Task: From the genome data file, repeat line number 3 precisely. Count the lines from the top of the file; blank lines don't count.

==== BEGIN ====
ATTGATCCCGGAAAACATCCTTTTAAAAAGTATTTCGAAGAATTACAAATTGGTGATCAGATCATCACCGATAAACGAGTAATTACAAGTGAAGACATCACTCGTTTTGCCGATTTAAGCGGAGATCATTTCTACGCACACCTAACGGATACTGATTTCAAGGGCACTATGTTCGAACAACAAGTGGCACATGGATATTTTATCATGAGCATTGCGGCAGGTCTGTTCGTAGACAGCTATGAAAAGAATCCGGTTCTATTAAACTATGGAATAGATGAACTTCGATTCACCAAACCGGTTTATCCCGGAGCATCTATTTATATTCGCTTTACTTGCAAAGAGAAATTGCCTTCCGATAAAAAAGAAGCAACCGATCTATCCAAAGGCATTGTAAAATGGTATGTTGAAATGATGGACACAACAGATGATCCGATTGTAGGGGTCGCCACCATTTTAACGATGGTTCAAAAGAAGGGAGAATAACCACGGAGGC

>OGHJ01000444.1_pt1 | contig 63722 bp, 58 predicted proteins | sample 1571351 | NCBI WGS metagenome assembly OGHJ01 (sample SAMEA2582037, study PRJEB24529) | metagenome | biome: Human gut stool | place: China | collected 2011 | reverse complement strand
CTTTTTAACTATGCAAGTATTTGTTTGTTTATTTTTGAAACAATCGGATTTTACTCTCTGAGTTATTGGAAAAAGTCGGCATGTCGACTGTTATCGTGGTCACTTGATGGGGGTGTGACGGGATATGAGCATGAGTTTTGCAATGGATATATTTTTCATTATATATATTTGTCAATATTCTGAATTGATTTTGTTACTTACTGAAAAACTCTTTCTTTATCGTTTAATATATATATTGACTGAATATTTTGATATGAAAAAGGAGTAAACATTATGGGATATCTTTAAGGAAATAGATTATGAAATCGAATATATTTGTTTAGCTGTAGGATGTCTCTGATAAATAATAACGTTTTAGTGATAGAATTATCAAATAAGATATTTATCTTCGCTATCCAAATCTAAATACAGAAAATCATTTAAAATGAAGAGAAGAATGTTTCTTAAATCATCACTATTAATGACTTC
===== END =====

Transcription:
CTTTTTAACTATGCAAGTATTTGTTTGTTTATTTTTGAAACAATCGGATTTTACTCTCTGAGTTATTGGAAAAAGTCGGCATGTCGACTGTTATCGTGGTCACTTGATGGGGGTGTGACGGGATATGAGCATGAGTTTTGCAATGGATATATTTTTCATTATATATATTTGTCAATATTCTGAATTGATTTTGTTACTTACTGAAAAACTCTTTCTTTATCGTTTAATATATATATTGACTGAATATTTTGATATGAAAAAGGAGTAAACATTATGGGATATCTTTAAGGAAATAGATTATGAAATCGAATATATTTGTTTAGCTGTAGGATGTCTCTGATAAATAATAACGTTTTAGTGATAGAATTATCAAATAAGATATTTATCTTCGCTATCCAAATCTAAATACAGAAAATCATTTAAAATGAAGAGAAGAATGTTTCTTAAATCATCACTATTAATGACTTC